This is the sort of tasting experience that you hardly forget. We were scheduled to visit Jean and Agnès the following day and we had reserved for the previous night in the Bed & Breakfast that they run in an aisle of the winery. When we checked in, Jean Foillard was tasting wines with a few people in the tasting room on the first floor, we didn't dare to join but he saw us and told us to please, come in and join the party. First, let me explain about what I call the tasting room : it's more like a community room where Jean, Agnès and the workers eat, there's a kitchen attached and a nice brick oven when they can cook things. Around the long wooden table, this evening, were Philippe Valette of Domaine Valette (center, at the end of the table), Jean-Claude Chanudet of Domaine Chamonard (hidden, on the right), a young trainee of Chanudet who worked previously in a wine bar in Nice (also hidden by the glass-holding arm), and two workers working with Jean Foillard (not on the frame). Now, listening to vignerons commenting their wines and exchanging tips about what they do in such or such situations is passionating and I regret not having taken notes of these relaxed conversations even though I think just enjoying the whole thing was enough. It seems to me that these passionate artisan winemakers making natural wines often visit each other, taste their mutual wines and exchange honestly about their experience on winemaking issues or vintage particularities. There's a real fraternal attitude here, no competition or secrecy between them, but emulation and support.
Then at harvest time, the sorting is very important, the grapes must be very healthy, which means that the picker must let down the unripe grapes and the rotten grapes, cutting some grapes off their cluster if necessary so that only the good grapes arrive in the chai. This strict discipline is an absolute necessity when you vinify without SO2.
Another thing that he considers as important is to bring in the chai grape clusters as whole as possible, the grapes must not be damaged or crushed in the handling and transport between the vine and the vats. That's why they pick in small containers with a capacity of 40 kilograms.
So, after several hours of cooling, the boxes of grapes are lifted with a fenwick, and Jean unloads them carefully into either a wooden open vat or one of these cement open vats. He has 11 of these cement vats, each with a 50-hectoliter capacity. Once in the vat, the load is soaked with CO2 and after 2 or 3 days there begins to be some fermentation, which creates CO2, so they stop adding any. Then, they wait, they check the density, and also the mortification of the grapes : As Jean Foillard explains, the Gamay grape is white inside and the color is in the skins, and with the carbonic maceration (after 25 to 30 days), the color of the skin migrates from the skin to the inside, and the pulp becomes red instead of white (translucid). That's what is called the mortification, and from then on, they know that it's time to press the grapes. In parallel to the slow evolution during this carbonic maceration, some grapes burst even though they don't touch the vat, and more juice is massing up in the bottom of the vat, reaching as much as 3/4 of the load height at the end of the process..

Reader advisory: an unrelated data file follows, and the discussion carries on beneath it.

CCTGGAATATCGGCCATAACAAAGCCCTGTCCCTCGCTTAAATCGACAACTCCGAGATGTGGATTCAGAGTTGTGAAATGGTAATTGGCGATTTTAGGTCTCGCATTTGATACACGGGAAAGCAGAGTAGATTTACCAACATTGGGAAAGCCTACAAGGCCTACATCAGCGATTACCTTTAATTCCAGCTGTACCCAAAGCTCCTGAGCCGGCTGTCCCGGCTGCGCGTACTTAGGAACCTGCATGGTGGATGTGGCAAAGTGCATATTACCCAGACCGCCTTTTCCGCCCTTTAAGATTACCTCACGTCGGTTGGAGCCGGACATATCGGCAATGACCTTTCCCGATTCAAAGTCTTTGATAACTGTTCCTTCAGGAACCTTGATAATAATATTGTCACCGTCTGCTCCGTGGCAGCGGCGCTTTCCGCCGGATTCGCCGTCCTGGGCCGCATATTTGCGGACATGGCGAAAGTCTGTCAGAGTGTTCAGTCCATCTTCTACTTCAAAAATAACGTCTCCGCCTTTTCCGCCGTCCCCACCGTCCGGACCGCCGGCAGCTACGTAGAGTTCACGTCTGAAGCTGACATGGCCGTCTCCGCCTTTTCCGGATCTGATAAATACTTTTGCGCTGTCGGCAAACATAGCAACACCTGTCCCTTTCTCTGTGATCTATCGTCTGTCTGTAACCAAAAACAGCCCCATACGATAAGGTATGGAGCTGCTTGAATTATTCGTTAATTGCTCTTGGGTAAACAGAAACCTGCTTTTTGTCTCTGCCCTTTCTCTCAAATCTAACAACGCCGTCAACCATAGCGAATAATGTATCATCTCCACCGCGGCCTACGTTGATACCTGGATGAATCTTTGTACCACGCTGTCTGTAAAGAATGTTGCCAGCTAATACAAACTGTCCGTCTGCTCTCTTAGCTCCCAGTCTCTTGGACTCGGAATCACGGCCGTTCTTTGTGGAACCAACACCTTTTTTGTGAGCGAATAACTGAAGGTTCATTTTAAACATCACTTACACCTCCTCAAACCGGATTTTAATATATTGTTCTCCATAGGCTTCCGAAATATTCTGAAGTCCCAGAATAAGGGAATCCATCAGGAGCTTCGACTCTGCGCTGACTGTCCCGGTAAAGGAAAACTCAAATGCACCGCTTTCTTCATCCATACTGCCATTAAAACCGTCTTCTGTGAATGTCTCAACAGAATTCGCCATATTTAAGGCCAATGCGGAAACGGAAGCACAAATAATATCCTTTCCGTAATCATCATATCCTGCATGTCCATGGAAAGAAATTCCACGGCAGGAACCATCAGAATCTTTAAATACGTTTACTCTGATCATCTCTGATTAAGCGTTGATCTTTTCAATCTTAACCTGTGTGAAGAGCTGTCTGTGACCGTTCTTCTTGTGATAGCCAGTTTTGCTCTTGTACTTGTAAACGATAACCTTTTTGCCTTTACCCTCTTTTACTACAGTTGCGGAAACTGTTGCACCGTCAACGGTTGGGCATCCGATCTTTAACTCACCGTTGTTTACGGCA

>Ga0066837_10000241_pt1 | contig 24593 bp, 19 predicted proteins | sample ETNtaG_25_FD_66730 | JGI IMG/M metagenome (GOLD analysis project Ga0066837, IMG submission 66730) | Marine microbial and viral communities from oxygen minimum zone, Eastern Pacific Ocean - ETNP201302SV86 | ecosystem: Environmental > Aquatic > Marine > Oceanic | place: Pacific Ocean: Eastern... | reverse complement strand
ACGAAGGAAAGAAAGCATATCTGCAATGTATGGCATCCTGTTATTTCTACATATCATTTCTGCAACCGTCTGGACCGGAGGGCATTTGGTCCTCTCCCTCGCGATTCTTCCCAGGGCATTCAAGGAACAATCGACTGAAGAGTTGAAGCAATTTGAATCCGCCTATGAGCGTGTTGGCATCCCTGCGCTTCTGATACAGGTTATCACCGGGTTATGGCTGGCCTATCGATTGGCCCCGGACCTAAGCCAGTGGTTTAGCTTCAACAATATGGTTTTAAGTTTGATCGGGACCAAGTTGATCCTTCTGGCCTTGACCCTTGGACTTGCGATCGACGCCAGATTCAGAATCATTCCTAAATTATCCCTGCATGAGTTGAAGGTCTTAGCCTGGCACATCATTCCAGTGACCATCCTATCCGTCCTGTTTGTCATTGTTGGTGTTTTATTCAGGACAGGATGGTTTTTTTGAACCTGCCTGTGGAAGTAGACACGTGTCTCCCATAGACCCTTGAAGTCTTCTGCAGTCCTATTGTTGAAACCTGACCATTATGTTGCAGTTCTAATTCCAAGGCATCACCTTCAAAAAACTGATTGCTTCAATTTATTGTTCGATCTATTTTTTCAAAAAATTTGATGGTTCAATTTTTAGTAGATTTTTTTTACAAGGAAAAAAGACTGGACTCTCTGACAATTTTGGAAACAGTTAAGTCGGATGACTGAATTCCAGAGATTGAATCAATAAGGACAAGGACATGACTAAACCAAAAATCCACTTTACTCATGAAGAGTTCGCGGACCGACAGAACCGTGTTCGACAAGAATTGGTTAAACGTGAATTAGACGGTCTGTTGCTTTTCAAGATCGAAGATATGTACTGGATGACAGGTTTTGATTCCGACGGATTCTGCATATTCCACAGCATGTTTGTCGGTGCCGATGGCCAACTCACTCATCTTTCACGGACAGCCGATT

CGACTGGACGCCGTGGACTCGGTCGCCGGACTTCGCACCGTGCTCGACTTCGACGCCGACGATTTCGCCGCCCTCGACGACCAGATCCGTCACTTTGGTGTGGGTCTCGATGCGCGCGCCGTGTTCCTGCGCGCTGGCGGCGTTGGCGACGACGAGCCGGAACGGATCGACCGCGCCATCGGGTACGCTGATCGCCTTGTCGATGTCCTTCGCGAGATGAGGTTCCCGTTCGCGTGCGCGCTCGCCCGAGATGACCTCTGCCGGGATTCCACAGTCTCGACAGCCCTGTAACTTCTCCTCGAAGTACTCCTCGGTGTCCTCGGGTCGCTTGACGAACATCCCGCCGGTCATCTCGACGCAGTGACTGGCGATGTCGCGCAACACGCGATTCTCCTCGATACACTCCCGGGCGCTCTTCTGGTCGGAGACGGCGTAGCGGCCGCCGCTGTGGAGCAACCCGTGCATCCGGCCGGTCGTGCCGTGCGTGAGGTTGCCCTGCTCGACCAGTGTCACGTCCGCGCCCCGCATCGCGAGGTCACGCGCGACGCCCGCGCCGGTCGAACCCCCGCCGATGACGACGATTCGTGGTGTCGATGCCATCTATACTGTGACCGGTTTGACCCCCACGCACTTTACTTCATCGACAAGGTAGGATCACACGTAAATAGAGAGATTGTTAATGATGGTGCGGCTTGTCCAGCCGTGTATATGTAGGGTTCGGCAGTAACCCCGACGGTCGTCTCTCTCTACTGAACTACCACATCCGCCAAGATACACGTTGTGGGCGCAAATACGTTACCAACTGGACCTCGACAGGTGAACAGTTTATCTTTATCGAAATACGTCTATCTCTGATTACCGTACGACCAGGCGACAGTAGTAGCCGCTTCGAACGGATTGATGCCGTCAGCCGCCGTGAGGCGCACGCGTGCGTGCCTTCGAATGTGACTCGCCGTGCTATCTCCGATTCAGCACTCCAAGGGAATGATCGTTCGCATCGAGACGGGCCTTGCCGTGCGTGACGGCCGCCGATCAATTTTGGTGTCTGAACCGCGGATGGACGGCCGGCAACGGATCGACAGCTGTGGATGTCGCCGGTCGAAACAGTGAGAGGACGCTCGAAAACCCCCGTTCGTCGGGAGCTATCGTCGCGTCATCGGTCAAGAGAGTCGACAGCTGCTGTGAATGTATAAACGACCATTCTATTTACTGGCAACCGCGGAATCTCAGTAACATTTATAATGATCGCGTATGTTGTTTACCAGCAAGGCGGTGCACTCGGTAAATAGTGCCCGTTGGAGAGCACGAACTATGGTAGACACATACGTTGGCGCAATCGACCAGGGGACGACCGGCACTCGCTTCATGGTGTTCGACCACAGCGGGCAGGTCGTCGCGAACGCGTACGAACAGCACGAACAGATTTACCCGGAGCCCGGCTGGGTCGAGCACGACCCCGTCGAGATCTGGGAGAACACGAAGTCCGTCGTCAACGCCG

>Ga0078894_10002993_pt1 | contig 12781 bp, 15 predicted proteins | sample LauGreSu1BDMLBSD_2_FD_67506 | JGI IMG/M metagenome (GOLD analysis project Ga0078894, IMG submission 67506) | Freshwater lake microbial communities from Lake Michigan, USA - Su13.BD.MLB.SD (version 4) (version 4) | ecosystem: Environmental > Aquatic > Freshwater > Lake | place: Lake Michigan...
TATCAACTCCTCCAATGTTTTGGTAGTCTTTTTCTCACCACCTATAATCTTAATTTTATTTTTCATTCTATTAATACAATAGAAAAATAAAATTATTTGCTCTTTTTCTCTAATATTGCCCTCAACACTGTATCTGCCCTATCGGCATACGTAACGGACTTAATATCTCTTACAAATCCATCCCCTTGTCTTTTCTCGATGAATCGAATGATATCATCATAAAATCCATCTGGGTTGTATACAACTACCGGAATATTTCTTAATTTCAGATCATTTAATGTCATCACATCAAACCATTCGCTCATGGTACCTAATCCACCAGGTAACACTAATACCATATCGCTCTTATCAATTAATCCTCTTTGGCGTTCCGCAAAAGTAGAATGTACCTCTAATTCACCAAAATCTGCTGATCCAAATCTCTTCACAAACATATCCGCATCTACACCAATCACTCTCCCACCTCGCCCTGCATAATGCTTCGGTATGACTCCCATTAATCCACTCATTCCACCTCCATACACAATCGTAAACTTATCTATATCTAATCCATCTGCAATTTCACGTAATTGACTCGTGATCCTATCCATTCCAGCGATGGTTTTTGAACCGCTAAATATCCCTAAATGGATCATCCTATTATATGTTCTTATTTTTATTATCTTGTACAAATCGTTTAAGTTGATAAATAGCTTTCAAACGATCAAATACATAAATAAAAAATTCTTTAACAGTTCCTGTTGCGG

As you can see, Jean Foillard's press is a pneumatic one. He had a vertical press for many years, and he used to press each grape load for 24 hours. When the estate grew, he bought this pneumatic press, it's a Schneider, it's dubbed the Rolls Royce of presses [not a good time to say that, with the succession of failing RR aircraft engines...]. It's the 5th year he works with this press, it works very slowly, like 3 or 4 hours for a load, and he considers that it makes a very good job compared with a traditional, vertical one.
After the press, he blends the two juices into the same vat, he cools the juice a bit to slow the fermentation and make wines that are more refined, because he saw that letting the temperature go too high translates into something gross, wines too tannic. Working at lower temperature, the wine gains in subtility. To be precise, the juice flows by gravity into an underground vat (a conquet) where it is cooled before being pumped back the following day into its initial vat (where it can be cooled also if necessary). There, the alcoholic fermentation will follow its course. There's no rule, some yeasts work faster at 11°C than others ar 13°C on certain years, it's very changing with all the known and unknown parameters. They make lots of analysis here and there. With a fellow vigneron, he set up a lab managed by a woman enologist of their friends who can make tests when needed, they have another friend who is micro-biologist and who makes countings of bacteria and yeasts, and otherwise, there's a classical enology laboratory in the next village where they can ask for analysis of their juices and wines.